Don’t let their gazelle-like appearance deceive you; these dancers are a hardy lot! This is one of the teams that kept performing all through the rain, that too on the muddy pathways of the woods!
Presented by the conceptual artist Lauri Stallings and performed by nine artists from Glo, the experimental performance platform founded by Stallings, this is one show that you can watch for hours without the fear of getting bored ever.
Central Park is a haven for bird watchers… And Nina Katchadourian’s ‘The Lamppost Weavers’ replicates the habits of birds of using human objects for building nests. Made out of basket balls, footballs and old shoes, these points out the connection between wild life and human utilitarian items.
These pseudo birds’ nests hang from the lamp posts, but the Department of Transportation did not want the real lamp post arms used for anything other than actual lamps. So the curators of the show had to build pseudo arms to hang them from!
‘Black Joy in the Hour of Chaos’, presented by Marc Bamuthi Joseph, is an animated, energetic performance of dance, music and poetry. Inspired by present day racial politics, the performance looks back to the movements in the African-American history and the legacy of hip-hop.
Following the style of the second line parades of New Orleans, the performance, on the Great Hill of the park, is lively and vibrant.
Each of these shows is unique and contributes to making the whole an unforgettable experience.
Drifting in Daylight forms the center piece of Central Park Conservancy’s 35th anniversary celebrations this year. What is special about this show is the way it deviates from the typical performance or installation art. It has that element of surprise that adds to the thrill of enjoyment, as you discover each of the pieces along the meandering paths. And as you make that discovery, you also discover that each artwork fits so perfectly and naturally to its surroundings as if born right there!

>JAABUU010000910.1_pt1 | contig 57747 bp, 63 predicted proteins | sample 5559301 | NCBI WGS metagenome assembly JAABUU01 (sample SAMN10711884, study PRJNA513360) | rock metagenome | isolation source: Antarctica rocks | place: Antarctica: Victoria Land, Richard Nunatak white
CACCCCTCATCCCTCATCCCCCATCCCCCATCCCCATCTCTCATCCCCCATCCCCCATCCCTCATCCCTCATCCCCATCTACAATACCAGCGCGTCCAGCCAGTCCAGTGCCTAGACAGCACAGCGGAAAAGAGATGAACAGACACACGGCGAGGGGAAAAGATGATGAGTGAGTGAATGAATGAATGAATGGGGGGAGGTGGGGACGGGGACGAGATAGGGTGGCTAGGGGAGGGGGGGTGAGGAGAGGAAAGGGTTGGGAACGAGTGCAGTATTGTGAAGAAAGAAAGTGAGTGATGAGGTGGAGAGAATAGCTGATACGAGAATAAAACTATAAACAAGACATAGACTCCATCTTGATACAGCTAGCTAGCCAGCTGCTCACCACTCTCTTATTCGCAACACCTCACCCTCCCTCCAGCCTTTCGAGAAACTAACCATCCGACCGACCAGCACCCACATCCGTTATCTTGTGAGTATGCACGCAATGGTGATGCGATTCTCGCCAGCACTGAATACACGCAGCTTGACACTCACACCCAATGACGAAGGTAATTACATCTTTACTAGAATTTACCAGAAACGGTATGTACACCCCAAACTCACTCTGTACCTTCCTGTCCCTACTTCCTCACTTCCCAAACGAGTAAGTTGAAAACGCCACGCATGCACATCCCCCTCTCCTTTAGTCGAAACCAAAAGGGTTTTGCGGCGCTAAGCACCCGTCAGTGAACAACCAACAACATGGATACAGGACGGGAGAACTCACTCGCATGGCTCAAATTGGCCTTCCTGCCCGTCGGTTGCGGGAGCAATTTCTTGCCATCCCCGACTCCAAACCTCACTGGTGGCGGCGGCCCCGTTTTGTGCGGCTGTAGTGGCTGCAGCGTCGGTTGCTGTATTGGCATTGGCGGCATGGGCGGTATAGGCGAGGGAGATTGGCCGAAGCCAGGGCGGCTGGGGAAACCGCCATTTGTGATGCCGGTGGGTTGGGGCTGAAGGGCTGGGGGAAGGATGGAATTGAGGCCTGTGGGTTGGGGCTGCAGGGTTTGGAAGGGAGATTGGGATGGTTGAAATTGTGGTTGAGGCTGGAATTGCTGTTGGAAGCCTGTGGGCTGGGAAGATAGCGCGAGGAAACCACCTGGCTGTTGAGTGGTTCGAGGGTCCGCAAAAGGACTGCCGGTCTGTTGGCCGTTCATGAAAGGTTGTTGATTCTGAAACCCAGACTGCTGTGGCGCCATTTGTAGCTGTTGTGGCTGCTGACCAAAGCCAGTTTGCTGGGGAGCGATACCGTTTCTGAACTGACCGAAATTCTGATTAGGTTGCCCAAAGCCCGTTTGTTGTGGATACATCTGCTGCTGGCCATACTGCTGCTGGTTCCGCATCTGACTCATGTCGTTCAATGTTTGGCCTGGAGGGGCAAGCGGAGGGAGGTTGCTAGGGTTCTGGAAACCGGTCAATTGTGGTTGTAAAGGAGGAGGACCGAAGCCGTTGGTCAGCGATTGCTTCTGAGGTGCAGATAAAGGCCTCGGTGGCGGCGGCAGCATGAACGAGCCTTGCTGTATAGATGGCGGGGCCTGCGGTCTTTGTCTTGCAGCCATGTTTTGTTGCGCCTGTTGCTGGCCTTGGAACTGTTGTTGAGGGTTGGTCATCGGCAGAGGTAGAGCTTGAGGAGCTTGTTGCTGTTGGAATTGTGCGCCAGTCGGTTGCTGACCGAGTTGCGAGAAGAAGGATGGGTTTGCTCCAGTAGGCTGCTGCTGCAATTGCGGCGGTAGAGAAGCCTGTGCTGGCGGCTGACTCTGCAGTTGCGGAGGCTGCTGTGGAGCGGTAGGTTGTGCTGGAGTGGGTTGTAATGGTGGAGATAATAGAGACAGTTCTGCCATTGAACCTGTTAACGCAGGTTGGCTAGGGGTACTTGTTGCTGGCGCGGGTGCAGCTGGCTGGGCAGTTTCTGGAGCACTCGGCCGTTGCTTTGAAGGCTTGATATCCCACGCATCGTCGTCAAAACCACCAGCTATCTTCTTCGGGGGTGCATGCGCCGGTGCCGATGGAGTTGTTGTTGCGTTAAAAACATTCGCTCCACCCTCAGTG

21 Jun 2015
Someone recently asked me… what’s so special about the marathon? Why are people, generally not interested in athletics, so keen on running it? The easiest answer was ‘prestige’. Prestige and pride. The sense of accomplishment. The immense way it makes one feel good about oneself.
It is not about the running – in fact, running is the least of it – it is all about one’s self perception. The discipline and dedication needed to get to the level of training required for a marathon is tremendous. And of long duration. To prove that one can adhere to the punishing schedules with the accompanying scarifices for as long as it takes, to oneself more than to any others… there are not too many achievements that compare, at least in my opinion.
Training for a marathon brings structure and organisation to one’s life, often calling for life style changes. The fact that one can take all that in stride, and focus on a goal not tied to any financial goals… isn’t it proof enough of a person’s strength of character? Yes, that’s it… being able to prove that one has that kind of grit and purpose is what makes it so great. And of course, the bragging rights granted for life, doesn’t hurt either! 🙂
Spectators line the entire 26.2 miles – 26.219 miles to be exact – of the route the runners take, cheering them on. They bring placards and signs and personal messages to encourage the runners. The spectator involvement is so great that it actually amounts to a vicarious participation in the event. The energy of the crowd is palpable and contagious.
I went there to see the event and take some pictures… and came back with a hoarse throat with all that cheering!
The New York City Marathon route passes through all five boroughs of New York City, starting in Staten Island and going through Brooklyn, Queens, Bronx (passing through Manhattan) and ending at the Central Park in Manhattan. It is held on the first Sunday of November.
NYC Marathon has the largest participation among all the marathons run anywhere in the world, with both professionals and amateurs participating. Anyone who will be 18 years of age or older on November 1, the following year can participate in the race. This year, 50,530 participants finished the race with an average time of 4 hours 34 minutes and 45 seconds.